Tuesday, July 17, 2012

Inequality 13: Nomad Billionaire, Burger King and Pretty Women

Most central planners with bleeding heart against social inequality rebel at the sight or thought of billionaires. They say, how can those guys afford to have so much wealth while so many (millions, hundreds of millions, take your pick) are so poor and barely have any property, much less food to eat regularly?

This report below pours cold water on their social anger or angst. A billionaire who owns not a single house or car, and plans to give away half of his money later on.
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http://www.dailymail.co.uk/news/article-2126478/Burger-King-billionaire-interview-Meet-Nicolas-Berggruen-nomadic-tycoon-doesnt-house-car-watch.html

The homeless billionaire: Burger King boss doesn't own a house or even a watch (even though he's worth £1.5bn)

* Nicolas Berggruen, 50, has £1.5billion fortune... but plans to give half away
* Has bought £881m stake in Burger King... but carries things in paper bag
* Whatever I own is only temporary. It's our actions that have real value'

By SIMON TOMLINSON
PUBLISHED: 13:45 GMT, 7 April 2012 | UPDATED: 09:59 GMT, 9 April 2012

Like most nomads, Nicolas Berggruen travels light.

He doesn't own a house, car or even a watch and the few belongings he does have are carried around in a paper bag.

Possessions have 'zero appeal', he says. It's our actions that have real value.
But what sets the 50-year-old apart from nearly all other homeless people is the small matter of his £1.5billion fortune.

Berggruen got rid of his New York pad and private island 12 years ago. Home is far more transient nowadays.

Life for him is a jet-set one - trotting the globe, hanging out with beautiful women and staying in luxury hotels, sometimes in 14 different cities in a month as he builds his enormous business empire.

His most recent acquisition has been a £881million stake in Burger King.
But in spite of his wealth, the Franco-German tycoon insists he doesn't need, or want, material goods.

'Possessing things is not interesting,' he told the Daily Mirror. 'Living in grand environments to show myself and others that I have wealth has zero appeal.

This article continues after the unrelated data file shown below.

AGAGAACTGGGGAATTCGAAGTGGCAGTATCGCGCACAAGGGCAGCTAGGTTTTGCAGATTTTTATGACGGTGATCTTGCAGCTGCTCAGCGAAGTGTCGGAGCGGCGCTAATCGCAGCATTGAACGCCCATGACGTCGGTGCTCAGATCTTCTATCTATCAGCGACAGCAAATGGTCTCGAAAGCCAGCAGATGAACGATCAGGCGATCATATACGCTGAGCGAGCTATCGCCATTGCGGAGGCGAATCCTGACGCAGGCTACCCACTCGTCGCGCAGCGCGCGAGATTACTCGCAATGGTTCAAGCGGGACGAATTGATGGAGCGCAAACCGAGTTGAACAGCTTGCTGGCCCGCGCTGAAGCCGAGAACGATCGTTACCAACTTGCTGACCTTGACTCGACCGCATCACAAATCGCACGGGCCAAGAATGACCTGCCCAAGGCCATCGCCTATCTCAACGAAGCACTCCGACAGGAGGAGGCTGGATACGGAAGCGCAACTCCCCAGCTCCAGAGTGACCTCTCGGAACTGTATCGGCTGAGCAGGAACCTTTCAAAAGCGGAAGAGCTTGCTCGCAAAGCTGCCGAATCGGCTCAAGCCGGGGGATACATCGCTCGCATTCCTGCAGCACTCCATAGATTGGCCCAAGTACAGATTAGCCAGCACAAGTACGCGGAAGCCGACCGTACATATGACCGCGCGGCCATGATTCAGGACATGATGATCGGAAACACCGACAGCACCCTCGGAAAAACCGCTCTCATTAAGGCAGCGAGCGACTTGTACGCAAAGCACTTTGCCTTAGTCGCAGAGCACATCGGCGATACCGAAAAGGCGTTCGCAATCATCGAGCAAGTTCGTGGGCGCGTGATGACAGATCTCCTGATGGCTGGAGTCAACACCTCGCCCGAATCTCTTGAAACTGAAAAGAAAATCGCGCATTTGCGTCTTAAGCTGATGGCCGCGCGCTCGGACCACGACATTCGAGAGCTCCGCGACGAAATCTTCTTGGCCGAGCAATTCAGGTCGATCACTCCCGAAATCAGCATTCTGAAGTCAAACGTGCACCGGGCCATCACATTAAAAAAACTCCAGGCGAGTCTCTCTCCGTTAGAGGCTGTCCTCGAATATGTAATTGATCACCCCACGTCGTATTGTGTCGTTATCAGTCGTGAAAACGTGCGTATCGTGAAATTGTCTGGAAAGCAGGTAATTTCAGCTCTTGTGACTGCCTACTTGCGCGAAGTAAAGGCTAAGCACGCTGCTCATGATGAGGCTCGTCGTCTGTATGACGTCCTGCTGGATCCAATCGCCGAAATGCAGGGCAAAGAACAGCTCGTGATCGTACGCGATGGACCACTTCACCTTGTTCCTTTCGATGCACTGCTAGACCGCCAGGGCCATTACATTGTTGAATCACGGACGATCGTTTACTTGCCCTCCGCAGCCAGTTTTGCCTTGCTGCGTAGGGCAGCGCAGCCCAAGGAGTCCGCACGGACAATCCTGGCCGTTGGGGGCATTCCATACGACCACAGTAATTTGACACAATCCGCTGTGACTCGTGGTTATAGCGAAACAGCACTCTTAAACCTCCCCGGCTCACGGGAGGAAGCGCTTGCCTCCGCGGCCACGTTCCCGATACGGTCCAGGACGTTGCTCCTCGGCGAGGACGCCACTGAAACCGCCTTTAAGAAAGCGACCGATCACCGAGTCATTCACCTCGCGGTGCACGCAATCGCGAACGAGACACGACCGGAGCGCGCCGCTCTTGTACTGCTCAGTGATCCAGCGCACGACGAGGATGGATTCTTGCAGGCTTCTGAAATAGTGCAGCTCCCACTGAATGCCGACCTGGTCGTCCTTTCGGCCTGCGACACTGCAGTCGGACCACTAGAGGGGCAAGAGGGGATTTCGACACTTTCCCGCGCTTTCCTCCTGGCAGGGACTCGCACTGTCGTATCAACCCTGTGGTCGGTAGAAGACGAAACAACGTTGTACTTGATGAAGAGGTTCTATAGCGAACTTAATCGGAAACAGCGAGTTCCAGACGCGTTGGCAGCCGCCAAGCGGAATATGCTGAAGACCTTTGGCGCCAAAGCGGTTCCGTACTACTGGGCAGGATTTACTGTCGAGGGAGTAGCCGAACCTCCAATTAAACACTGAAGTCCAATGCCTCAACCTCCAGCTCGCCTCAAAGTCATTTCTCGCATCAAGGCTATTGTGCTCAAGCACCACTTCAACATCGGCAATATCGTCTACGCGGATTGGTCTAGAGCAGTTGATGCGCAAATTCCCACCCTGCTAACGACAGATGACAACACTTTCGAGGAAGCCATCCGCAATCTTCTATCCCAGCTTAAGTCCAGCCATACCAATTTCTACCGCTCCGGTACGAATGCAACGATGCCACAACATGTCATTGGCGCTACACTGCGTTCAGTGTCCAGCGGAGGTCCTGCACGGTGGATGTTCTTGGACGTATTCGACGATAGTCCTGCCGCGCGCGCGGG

'Whatever I own is temporary, since we're only here for a short period of time. It's our actions that will last for ever. That's real value.'

Berggruen was born into a privileged family (his Jewish father, Heinz, was a wealthy art dealer who befriended Pablo Picasso) in Paris in 1961.

He had a rebellious streak when growing up - getting expelled for 'insubordination' from a Swiss boarding school and once vowing he wouldn't learn 'a word of English' because it was the language of imperialism.

He did, however, move away from that view and went on to study finance at university in New York.

(Playboy: The 50-year-old often hangs out with beautiful women like Claudia Schiffer on his jet-set travels...
Happier now: Berggruen, posing with actress Lisa Lovbrand in 2009, says he prefers living like a nomad)

In 1988, he jointly founded hedge fund Alpha Investment Management and later created Berggruen Holdings, which bought slices of firms around the world.

One of these was German department store Karstadt, which he acquired for one euro and then saved 25,000 jobs there by investing £40million....
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I like this story because like Mr. Berggruen, I also do not own a house, just renting an old apartment for my family. I also do not own any land property. I have a car though, but it is turning 16 years old soon. While he has pretty women walking with him in his jet-setting lifestyle, I have beautiful young daughters and a wife walking with me.

Detachment from  material possession, high mobility, high professionalism, highly individualistic and yet altruistic. These are rare qualities for people, much less for billionaires. He just keeps producing things for humanity, creates lots of jobs to people, pays lots of taxes to tax-hungry governments, and satisfies his personal needs and desires without stepping on other people's toes. Definitely one of my idols.

H/t Prudent Investor Newsletters for this story.
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See also::

Inequality 8: On Sustainable Inclusive Growth, June 23, 2011
Inequality 9: CMFR Forum on Inclusive Growth, September 22, 2011
Inequality 10: On Urban Congestion, January 05, 2011

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